[Review of the book At the Altar: Matrimonial tales, ...
|Title||[Review of the book At the Altar: Matrimonial tales, by Rea Wilmshurst]|
|Author(s)||Elizabeth R. Epperly|
|Journal||University of Toronto Quarterly|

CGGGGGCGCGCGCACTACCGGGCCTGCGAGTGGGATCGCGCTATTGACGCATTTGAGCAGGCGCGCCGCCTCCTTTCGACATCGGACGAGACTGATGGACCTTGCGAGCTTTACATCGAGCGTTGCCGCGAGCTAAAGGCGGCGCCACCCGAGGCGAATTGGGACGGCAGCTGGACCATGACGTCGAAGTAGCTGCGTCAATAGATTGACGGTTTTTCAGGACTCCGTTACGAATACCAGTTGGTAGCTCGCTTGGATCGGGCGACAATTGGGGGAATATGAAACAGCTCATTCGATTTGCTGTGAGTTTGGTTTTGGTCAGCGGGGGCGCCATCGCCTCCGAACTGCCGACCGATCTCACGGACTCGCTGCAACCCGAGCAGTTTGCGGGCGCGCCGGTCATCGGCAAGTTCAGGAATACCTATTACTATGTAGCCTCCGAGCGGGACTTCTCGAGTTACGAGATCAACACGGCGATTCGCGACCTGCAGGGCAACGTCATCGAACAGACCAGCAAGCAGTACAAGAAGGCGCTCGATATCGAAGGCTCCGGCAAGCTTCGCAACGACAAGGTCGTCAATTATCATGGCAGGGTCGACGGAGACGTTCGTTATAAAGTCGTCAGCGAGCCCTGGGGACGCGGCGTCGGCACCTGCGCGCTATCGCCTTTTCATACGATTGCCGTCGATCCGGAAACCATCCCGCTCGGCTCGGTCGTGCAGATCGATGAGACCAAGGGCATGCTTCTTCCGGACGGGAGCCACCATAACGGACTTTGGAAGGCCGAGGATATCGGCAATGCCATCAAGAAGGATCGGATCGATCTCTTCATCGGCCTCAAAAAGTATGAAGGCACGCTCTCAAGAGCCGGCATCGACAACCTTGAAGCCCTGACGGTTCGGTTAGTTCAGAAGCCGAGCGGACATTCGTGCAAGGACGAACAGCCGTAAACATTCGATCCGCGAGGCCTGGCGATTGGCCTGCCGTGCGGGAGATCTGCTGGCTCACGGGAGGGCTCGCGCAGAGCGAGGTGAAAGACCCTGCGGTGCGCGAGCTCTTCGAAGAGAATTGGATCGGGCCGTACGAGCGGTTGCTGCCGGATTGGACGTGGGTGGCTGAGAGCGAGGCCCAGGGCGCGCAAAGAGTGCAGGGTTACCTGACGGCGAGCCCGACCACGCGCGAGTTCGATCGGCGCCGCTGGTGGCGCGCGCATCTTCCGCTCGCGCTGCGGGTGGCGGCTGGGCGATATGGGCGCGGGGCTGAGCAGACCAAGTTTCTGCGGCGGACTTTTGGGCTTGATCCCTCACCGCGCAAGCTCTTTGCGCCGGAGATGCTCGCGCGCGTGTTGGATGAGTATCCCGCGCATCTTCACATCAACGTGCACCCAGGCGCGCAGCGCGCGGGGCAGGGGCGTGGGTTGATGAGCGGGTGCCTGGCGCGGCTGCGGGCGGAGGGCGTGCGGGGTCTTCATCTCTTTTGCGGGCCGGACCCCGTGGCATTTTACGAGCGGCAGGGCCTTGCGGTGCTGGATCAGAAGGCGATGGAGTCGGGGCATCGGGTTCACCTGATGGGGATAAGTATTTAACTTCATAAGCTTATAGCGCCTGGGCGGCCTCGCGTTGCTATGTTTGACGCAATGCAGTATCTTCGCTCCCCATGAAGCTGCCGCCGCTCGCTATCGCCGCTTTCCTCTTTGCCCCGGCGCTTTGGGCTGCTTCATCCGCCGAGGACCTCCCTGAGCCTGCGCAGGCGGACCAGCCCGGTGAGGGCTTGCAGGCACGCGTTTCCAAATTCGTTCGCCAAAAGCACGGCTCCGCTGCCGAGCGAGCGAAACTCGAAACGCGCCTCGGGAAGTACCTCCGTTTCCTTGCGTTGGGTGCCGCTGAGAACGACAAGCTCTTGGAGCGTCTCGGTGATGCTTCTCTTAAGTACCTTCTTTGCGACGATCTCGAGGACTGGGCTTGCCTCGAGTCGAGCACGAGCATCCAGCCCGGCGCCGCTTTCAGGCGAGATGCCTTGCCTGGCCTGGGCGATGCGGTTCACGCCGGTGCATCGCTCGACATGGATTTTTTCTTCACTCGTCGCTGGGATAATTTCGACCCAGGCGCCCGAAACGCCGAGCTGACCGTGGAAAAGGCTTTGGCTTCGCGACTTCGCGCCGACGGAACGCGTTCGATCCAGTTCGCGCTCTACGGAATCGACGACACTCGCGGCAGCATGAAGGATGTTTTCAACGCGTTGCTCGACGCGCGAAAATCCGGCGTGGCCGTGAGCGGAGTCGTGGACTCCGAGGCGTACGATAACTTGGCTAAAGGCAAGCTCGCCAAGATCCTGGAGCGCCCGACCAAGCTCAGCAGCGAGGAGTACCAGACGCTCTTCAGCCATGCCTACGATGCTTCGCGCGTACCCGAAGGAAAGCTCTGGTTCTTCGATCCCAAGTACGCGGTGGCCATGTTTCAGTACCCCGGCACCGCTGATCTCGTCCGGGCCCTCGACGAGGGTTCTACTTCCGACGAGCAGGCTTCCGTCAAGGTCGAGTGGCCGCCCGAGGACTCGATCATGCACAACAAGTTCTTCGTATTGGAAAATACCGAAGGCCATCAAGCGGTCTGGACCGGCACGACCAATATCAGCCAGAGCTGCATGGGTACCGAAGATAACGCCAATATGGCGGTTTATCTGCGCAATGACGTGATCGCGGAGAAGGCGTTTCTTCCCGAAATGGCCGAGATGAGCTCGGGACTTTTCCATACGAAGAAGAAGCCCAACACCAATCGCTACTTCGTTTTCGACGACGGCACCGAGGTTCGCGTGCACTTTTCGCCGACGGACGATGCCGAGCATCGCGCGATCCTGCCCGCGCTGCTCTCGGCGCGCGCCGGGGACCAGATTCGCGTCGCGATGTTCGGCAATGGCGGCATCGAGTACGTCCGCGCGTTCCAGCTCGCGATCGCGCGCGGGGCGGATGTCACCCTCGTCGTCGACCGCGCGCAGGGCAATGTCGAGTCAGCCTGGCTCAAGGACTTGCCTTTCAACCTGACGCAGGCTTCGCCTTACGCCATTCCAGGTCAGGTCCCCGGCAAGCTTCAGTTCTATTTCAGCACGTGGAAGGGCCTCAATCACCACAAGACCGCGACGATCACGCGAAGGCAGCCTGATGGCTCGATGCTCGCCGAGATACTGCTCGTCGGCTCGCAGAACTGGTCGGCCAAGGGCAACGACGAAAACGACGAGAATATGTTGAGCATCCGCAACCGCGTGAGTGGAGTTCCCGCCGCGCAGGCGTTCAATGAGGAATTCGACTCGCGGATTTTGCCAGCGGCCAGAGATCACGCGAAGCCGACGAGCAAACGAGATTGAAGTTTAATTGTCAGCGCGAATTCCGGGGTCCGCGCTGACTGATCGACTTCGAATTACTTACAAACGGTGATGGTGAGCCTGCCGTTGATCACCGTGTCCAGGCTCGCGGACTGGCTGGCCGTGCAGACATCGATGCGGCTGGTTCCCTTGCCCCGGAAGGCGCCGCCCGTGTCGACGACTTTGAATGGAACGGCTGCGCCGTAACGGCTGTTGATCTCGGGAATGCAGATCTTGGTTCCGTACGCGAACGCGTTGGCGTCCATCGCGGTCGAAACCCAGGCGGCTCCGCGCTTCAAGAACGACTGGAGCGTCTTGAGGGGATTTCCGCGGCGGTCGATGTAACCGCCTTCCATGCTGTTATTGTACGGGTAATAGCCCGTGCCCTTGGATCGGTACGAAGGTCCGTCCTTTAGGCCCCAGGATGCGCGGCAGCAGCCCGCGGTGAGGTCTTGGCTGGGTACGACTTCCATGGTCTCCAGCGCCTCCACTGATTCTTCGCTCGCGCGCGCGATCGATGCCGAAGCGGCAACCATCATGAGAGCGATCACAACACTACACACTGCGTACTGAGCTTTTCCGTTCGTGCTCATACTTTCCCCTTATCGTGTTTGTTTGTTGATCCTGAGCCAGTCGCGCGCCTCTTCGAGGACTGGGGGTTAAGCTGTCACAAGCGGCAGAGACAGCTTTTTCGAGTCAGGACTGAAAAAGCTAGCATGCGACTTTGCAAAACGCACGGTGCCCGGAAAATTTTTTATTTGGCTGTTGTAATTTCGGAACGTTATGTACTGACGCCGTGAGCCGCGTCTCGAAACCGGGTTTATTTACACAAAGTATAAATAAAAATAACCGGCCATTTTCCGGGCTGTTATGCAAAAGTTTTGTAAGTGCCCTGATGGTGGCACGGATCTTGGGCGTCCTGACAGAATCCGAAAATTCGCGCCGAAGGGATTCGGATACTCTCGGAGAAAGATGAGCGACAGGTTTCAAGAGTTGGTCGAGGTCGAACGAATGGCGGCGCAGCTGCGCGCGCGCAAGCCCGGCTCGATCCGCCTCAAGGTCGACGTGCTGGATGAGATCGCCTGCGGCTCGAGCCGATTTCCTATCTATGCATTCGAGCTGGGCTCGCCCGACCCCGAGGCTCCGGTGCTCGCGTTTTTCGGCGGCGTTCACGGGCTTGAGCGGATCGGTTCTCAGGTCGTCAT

|Abstract||At the Altar is the sixth volume of short stories collected and arranged by Rea Wilmshurst to appear since 1988. Wilmshurst says she hopes to publish two or three more collections, and even at that she will be reproducing far less than half of the stories [Lucy Maud Montgomery] published in her lifetime. Wilmshurst 'discovered' the stories when she visited the L.M. Montgomery Birthplace in New London, Prince Edward Island, in the 1970s. Maud Montgomery, always a faithful chronicler and record - keeper, pasted into scrapbooks copies of her printed poems and short stories. Thinking she had read everything Montgomery had published, Wilmshurst was amazed to find in the scrapbooks hundreds of stories she had never seen. Of the 506 recorded in one of Montgomery's ledgers, Wilmshurst has now located -- through the scrapbooks themselves or through painstaking searches through archives -- some 400. From these she has selected and grouped stories by theme, publishing Akin to [Anne]: Tales of Other Orphans (1988), Along the Shore: Tales by the Sea (1989), Among the Shadows: Tales from the Darker Side (1990), After Many Days: Tales of Time Passed (1991), and Against the Odds: Tales of Achievement (1993). For readers not familiar with Montgomery's style and range, At the Altar gives a very limited sample of her abilities. And there is a complaint against Wilmshurst's choice of groupings that must be made: it is very hard to study the stories, to gain insights into Montgomery's changes and choices, because the stories have not appeared in the order in which they were published nor are they grouped by the periodicals in which they appeared. Perhaps as McClelland and Stewart would wish, most readers will need to wait for the full series to appear before they can get any real sense, say, of the quality and preoccupations we find in the stories published before and after any special event or (other) publication in Montgomery's life. It is to be hoped that the last volume of these republished stories will have a cross - referenced index and a list, in chronological order, of all the publications. In the meantime, Montgomery readers, those interested in Canadiana, short story fans, and any general readers who prize human comedy and happy endings owe Rea Wilmshurst thanks for making available yet more of L.M. Montgomery's professional writing.|
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